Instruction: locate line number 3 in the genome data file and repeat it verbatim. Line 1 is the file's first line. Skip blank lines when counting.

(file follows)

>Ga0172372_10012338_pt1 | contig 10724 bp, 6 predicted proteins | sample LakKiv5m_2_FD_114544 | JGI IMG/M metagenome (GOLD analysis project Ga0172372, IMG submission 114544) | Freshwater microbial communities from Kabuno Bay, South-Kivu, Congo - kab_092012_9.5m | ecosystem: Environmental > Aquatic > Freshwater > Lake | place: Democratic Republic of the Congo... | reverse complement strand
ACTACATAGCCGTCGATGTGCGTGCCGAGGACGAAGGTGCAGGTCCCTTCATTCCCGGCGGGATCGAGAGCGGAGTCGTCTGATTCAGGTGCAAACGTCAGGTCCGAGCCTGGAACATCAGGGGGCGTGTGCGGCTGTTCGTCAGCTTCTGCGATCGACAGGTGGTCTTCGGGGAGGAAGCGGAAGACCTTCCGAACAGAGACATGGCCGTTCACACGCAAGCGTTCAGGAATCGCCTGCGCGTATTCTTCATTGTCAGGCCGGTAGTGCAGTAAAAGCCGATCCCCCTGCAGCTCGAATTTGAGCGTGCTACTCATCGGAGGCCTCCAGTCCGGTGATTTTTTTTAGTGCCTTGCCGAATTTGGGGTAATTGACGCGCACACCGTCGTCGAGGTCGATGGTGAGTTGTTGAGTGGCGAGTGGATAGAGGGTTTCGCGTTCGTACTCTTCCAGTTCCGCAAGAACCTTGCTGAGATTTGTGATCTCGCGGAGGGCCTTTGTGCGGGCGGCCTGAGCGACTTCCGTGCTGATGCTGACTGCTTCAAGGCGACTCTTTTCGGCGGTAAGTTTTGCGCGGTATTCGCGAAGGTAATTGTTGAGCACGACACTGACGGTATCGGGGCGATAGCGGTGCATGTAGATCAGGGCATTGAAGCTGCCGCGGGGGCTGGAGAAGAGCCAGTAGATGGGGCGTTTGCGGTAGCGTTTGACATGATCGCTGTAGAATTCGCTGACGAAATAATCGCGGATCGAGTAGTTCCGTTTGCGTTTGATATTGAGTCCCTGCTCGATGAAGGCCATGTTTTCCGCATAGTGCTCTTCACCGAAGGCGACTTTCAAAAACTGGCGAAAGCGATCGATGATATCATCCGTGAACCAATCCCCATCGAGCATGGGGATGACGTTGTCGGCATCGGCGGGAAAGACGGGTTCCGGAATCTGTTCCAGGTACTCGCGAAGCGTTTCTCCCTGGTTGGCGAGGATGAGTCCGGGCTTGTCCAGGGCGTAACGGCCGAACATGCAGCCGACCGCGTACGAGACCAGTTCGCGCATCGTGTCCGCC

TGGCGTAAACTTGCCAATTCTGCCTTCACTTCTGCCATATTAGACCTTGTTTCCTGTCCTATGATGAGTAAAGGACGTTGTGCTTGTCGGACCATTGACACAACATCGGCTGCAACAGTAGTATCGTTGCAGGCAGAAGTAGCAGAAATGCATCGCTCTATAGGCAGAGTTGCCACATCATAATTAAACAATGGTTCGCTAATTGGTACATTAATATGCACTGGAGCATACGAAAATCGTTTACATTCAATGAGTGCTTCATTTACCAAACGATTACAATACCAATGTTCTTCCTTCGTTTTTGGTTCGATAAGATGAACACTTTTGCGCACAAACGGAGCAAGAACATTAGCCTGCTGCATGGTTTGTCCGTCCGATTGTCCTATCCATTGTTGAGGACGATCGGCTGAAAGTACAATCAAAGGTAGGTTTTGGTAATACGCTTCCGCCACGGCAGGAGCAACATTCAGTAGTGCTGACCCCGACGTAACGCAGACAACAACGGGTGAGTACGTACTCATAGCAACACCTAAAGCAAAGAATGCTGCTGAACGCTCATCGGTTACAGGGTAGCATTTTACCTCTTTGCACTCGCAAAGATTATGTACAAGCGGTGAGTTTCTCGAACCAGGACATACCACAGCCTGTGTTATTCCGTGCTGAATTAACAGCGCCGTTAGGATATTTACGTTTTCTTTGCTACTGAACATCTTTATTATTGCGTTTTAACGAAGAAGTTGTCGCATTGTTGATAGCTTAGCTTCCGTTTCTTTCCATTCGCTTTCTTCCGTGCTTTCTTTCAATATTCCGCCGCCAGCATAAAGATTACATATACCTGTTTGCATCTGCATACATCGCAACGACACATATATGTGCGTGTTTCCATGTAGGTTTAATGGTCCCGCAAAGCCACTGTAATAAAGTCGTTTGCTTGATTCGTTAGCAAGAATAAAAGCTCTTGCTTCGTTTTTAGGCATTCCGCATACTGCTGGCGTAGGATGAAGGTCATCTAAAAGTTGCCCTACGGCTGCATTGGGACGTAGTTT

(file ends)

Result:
TGGCGTAAACTTGCCAATTCTGCCTTCACTTCTGCCATATTAGACCTTGTTTCCTGTCCTATGATGAGTAAAGGACGTTGTGCTTGTCGGACCATTGACACAACATCGGCTGCAACAGTAGTATCGTTGCAGGCAGAAGTAGCAGAAATGCATCGCTCTATAGGCAGAGTTGCCACATCATAATTAAACAATGGTTCGCTAATTGGTACATTAATATGCACTGGAGCATACGAAAATCGTTTACATTCAATGAGTGCTTCATTTACCAAACGATTACAATACCAATGTTCTTCCTTCGTTTTTGGTTCGATAAGATGAACACTTTTGCGCACAAACGGAGCAAGAACATTAGCCTGCTGCATGGTTTGTCCGTCCGATTGTCCTATCCATTGTTGAGGACGATCGGCTGAAAGTACAATCAAAGGTAGGTTTTGGTAATACGCTTCCGCCACGGCAGGAGCAACATTCAGTAGTGCTGACCCCGACGTAACGCAGACAACAACGGGTGAGTACGTACTCATAGCAACACCTAAAGCAAAGAATGCTGCTGAACGCTCATCGGTTACAGGGTAGCATTTTACCTCTTTGCACTCGCAAAGATTATGTACAAGCGGTGAGTTTCTCGAACCAGGACATACCACAGCCTGTGTTATTCCGTGCTGAATTAACAGCGCCGTTAGGATATTTACGTTTTCTTTGCTACTGAACATCTTTATTATTGCGTTTTAACGAAGAAGTTGTCGCATTGTTGATAGCTTAGCTTCCGTTTCTTTCCATTCGCTTTCTTCCGTGCTTTCTTTCAATATTCCGCCGCCAGCATAAAGATTACATATACCTGTTTGCATCTGCATACATCGCAACGACACATATATGTGCGTGTTTCCATGTAGGTTTAATGGTCCCGCAAAGCCACTGTAATAAAGTCGTTTGCTTGATTCGTTAGCAAGAATAAAAGCTCTTGCTTCGTTTTTAGGCATTCCGCATACTGCTGGCGTAGGATGAAGGTCATCTAAAAGTTGCCCTACGGCTGCATTGGGACGTAGTTT